I’m currently sat in southern France having just watched some very exciting water jousting along the main canal in Sete, brought to the region by the ancient Greeks, while our eldest son and his two buddies have front row seats for the CS:GO “Esport” pro league final in Montpellier. I guess similar in that the aim of both games is to bludgeon each other, one with a surprisingly sharp stick, the other with an array of software simulated weaponry. The difference for me is that the Esports guys are fighting for a $750,000 purse. How the world has changed. Anyway, I want to have a French theme in today’s blog, so I thought why not “demurrage”, derived from the Old French demeurer – to linger.
I remember many years ago making a presentation at, what was then called, the Purvin & Gurtz Seminar in Singapore. My colleague at the time, Ian Phua, did a pencil outline, on a big flip chart, of the Chinese character that was closest to the French derived word. I think I probably pointed my finger at those members of the audience who had flown in from China, saying something like, “you keep denying this word exists in Chinese, well it does!”, hastily going over the outline in thick black marker pen. It must have made an impression as it front-paged in the following week’s Tradewinds, which was something pretty big, even then!
If there’s one thing in our industry that really irks me it’s the delay, the avoidance, the dodging, the eluding, the sidestepping, the shunning, the shirking, call it what you want, but basically we don’t pay our demurrage, not on time or not at all! We must change the mindset and legal impediments governing our industry when it comes to the word demurrage. Let’s start now!
I fully understand the rules. Contractual agreements are struck with ship controlling parties specifying the period of time allowed to load and/or discharge the vessel’s cargo, called “laytime”, and if we take longer to load, discharge or both, we pay a penalty called demurrage, but it’s not that straight forward, is it. And because it’s not straight forward we get these magical grey areas that can cause all the problems as well as latitudes that aren’t really equitable.
I’m sure your list is longer than mine, but there are a lot of areas that come up time after time, usually after the words “ we are unable to accept your demurrage claim because…”. The first that comes to mind relates to Notice of Readiness (NOR), where the charterer is often given six free hours to get the receiving terminal formalities in place to either load or discharge the cargo (e.g. customs documentation), arranging pilot, and so on. I accept the formalities but what I don’t accept is that the terminal can use it, as their time, if they don’t have the cargo ready to load, space to discharge, or they have another ship that hasn’t vacated the berth. I’m sure there will be legal opinion, Jones v Smith or whatever will be thrown back, but its not right in my simple mind.
Then there’s night berthing. The port decrees that you cannot berth between a certain time at night, so if your ship turns up after the cut-off time, that time does not count towards used laytime. I have seen this so many times, yet we are a 24/7 world. As a real-world example, I have to tell you the story of a ship we had on charter, a small pressurised vessel, that’s all I’ll give away on the vessel’s identity. Anyway, I noticed she was consistently turning up at each port thirty minutes or an hour after the port closed. Let’s just say the Master and crew didn’t always get an early night to ready themselves for the morning procedures!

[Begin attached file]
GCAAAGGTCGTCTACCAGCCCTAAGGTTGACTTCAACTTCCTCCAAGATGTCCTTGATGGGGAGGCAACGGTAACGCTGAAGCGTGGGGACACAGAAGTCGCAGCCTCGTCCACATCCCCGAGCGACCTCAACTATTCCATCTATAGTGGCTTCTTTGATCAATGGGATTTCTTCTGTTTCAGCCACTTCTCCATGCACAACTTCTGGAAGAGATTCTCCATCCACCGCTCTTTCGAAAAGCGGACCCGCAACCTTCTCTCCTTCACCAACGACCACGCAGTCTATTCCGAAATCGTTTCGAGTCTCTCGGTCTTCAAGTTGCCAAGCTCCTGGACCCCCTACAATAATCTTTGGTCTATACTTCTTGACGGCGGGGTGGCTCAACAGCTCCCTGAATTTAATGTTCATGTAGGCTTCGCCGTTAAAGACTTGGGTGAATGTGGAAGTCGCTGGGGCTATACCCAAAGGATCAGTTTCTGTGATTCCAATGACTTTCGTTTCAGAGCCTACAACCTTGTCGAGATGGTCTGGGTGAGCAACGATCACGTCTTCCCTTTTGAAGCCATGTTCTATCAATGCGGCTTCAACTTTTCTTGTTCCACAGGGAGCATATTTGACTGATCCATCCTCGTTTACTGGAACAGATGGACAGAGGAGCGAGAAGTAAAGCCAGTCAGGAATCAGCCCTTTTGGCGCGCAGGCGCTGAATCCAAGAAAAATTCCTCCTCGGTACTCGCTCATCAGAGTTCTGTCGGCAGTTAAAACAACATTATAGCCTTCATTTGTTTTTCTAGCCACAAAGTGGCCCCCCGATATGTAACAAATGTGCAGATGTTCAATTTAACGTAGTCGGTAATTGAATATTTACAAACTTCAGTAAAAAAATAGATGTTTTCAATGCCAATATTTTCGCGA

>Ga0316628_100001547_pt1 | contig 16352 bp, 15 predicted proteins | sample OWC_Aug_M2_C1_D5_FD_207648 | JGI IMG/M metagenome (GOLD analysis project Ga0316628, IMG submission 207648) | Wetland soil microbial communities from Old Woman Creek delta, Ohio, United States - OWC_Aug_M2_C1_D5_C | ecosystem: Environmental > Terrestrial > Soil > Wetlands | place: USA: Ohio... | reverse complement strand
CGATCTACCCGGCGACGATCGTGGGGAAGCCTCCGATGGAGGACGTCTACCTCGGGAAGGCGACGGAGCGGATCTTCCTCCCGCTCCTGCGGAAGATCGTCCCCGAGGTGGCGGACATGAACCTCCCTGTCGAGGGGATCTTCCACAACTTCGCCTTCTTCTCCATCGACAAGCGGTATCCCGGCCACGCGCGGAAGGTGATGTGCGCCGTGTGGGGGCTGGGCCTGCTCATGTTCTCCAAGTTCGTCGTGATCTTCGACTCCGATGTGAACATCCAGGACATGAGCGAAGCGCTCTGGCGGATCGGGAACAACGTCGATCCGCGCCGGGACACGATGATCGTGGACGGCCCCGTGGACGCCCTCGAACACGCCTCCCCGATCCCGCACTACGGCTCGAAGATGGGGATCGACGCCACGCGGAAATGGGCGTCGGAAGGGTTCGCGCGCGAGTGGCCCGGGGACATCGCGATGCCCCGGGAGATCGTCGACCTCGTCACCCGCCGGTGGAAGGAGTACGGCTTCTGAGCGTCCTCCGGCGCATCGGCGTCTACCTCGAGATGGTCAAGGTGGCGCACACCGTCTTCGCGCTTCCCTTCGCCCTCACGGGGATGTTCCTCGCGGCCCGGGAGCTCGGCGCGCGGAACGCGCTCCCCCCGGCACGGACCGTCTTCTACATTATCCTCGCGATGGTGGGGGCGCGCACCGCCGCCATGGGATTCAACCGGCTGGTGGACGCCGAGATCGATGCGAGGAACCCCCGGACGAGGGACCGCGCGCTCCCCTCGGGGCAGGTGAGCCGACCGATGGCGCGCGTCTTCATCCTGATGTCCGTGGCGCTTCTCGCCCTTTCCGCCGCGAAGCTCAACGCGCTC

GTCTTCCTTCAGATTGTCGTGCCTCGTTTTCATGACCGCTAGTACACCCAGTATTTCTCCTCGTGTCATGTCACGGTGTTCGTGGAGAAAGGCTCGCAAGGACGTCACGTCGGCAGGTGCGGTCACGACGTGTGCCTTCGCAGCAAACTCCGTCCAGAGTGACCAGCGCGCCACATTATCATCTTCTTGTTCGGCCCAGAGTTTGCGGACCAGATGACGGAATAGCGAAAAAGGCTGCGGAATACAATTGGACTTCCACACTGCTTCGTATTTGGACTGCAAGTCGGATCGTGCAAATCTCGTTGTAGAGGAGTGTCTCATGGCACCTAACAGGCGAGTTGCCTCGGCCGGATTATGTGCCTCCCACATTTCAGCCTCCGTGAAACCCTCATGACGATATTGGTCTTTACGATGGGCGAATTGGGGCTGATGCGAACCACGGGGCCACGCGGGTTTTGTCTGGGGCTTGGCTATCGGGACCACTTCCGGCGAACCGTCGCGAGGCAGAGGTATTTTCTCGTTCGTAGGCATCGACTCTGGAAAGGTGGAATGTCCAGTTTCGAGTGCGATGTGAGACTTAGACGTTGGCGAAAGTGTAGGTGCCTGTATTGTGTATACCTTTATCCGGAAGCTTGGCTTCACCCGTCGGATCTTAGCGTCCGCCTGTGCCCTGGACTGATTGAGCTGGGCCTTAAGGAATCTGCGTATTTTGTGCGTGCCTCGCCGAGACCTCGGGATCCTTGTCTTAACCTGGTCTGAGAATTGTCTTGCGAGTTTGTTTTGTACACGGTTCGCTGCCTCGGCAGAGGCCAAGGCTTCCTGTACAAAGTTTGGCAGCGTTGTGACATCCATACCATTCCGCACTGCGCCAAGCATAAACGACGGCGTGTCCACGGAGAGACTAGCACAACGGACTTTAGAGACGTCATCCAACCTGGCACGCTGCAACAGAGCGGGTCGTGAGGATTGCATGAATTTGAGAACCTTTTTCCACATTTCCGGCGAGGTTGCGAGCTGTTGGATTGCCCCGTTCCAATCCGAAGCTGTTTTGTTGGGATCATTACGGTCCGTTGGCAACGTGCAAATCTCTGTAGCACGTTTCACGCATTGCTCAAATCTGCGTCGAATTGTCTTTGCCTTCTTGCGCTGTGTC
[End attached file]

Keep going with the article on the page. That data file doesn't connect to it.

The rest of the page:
But it’s the use of “we’re not able to agree because” that frustrates me most; the ship wasn’t able to receive the cargo at the specified loading rate in the contract, because the vapour return line was not being used, or the ships pumps weren’t pumping at the rate required, maybe the Master or the agent or whoever were late signing such and such documents, the tanks weren’t fully cooled or was it because the cargo loaded wasn’t fully chilled. How many times does someone, or something appear to get it wrong or go wrong?
The problem of course is that we all sometimes agree to laytime and demurrage clauses from a position or strength or weakness. The loading terms in Houston in my mind are favourable to the seller, but they were negotiated when every man and his dog were trying to get U.S. export cargoes. The terminal operators knew their chiller capacity limited loading to between 48 and 72 hours, so they put this in the contracts and the buyers all agreed. I can’t blame them but now the world has changed and exposure to potential demurrage is a cost waiting to happen. May be, I am asking for a standard time to be allotted for a standard cargo on a standard ship, removing the anomalies that exist. Maybe this is impossible, but we do need to standardise somewhere to minimize the potential grey areas and speed up the payment. Somebody or some bodies should take on the initiative.
I also see that time limits on claims, such as in the Ginga contract, has meant those who have to pay wait until the last minute to reply to a claim. That’s not right. I see large claims held up due to arguments over a few hours. If the bulk of a claim is agreed we should pay what is agreed when it is agreed.
I’ve heard it said that if you don’t like the terms you need to account for it in the price you charge or pay, maybe I’ve been guilty of this in the past as well. But should this be the way forward? Our industry could easily double the number of VLGCs applying its trade in the last 10 years, let alone all the other smaller ships. We all want standardization but to say “terms as Standard” we need to make those terms mean what they say.